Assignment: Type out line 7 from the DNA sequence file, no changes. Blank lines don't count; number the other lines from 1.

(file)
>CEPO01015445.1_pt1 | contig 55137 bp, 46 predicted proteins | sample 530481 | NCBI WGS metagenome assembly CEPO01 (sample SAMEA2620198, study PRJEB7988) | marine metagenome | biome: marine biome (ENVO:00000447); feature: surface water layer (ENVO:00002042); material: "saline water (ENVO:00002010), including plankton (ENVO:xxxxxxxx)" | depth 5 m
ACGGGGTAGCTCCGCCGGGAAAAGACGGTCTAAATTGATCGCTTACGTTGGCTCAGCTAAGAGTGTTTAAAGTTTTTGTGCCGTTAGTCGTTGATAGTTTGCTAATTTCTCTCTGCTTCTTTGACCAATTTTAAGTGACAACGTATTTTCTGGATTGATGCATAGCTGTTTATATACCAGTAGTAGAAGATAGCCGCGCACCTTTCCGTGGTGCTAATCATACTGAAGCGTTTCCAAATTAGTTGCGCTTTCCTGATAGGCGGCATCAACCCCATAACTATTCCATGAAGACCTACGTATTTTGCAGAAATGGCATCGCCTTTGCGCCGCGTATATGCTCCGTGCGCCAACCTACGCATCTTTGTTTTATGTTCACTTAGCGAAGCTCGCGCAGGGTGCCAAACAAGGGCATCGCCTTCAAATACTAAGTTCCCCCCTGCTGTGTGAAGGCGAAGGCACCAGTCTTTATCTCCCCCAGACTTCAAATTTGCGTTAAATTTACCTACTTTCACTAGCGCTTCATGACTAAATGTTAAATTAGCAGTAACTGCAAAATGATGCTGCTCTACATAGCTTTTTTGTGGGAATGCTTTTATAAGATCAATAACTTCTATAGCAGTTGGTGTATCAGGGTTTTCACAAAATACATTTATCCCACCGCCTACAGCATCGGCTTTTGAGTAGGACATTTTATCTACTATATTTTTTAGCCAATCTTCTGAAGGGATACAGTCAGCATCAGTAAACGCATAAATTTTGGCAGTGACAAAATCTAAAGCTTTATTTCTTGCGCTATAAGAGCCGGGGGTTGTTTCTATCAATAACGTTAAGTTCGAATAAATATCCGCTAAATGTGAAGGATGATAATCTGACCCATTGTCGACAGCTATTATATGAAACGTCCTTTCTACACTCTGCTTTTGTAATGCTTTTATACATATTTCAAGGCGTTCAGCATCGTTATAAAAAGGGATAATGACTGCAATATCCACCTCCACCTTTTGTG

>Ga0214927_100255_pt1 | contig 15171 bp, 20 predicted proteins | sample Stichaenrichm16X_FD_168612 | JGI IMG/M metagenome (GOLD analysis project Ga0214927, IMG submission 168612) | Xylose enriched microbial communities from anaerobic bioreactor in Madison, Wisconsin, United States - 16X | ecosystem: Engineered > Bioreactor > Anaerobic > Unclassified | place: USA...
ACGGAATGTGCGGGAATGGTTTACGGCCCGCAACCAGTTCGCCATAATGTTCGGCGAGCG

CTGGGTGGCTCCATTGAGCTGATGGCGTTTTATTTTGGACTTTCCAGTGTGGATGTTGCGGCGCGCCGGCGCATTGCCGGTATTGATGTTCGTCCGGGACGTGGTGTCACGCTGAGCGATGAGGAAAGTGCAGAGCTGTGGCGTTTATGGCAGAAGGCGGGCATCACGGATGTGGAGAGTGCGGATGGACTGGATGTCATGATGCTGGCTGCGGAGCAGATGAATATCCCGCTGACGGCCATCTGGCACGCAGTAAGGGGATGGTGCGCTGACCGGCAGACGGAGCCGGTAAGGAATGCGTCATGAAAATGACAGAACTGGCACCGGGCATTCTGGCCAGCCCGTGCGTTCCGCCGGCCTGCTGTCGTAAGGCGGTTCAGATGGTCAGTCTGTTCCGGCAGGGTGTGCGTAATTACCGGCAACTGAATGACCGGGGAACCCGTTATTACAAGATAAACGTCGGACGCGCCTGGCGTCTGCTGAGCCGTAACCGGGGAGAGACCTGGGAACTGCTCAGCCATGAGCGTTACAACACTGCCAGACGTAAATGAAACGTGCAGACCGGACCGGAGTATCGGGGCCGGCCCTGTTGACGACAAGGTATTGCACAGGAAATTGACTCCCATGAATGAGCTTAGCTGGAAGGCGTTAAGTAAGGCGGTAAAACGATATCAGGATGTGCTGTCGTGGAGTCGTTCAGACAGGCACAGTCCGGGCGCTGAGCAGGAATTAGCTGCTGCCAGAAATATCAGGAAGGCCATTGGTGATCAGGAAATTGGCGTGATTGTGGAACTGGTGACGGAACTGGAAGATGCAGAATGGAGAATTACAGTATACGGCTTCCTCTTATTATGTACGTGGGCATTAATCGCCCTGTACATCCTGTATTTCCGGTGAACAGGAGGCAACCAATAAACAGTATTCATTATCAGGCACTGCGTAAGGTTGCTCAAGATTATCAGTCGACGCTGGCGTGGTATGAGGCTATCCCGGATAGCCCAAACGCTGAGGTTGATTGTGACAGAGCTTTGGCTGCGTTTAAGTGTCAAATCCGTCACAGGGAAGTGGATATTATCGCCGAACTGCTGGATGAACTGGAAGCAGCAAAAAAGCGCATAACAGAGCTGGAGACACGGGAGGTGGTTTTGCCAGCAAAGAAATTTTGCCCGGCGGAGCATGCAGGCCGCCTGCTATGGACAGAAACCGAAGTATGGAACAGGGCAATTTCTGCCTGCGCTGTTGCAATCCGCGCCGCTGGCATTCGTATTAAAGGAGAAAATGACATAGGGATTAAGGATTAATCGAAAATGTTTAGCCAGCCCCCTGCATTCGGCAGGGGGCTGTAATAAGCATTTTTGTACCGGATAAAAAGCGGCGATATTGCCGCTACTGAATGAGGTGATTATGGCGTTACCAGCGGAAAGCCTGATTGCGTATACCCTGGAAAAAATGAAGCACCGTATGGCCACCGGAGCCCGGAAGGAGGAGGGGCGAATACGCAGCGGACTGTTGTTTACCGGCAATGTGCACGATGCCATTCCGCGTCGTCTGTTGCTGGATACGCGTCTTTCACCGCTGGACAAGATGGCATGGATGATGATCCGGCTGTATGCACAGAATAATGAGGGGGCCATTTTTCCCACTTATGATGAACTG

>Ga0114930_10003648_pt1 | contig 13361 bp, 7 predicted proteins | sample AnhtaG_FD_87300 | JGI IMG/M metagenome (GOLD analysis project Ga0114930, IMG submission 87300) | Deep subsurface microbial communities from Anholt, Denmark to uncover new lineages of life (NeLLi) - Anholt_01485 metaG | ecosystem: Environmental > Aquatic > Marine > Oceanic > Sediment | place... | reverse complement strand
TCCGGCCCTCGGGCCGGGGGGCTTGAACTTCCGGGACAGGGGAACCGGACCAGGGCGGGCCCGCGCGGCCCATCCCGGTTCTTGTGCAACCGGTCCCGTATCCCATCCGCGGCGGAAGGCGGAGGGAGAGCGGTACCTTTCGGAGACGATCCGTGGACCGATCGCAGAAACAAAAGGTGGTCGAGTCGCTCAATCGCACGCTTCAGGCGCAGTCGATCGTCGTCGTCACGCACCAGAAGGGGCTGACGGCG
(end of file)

TCCGGCCCTCGGGCCGGGGGGCTTGAACTTCCGGGACAGGGGAACCGGACCAGGGCGGGCCCGCGCGGCCCATCCCGGTTCTTGTGCAACCGGTCCCGTATCCCATCCGCGGCGGAAGGCGGAGGGAGAGCGGTACCTTTCGGAGACGATCCGTGGACCGATCGCAGAAACAAAAGGTGGTCGAGTCGCTCAATCGCACGCTTCAGGCGCAGTCGATCGTCGTCGTCACGCACCAGAAGGGGCTGACGGCG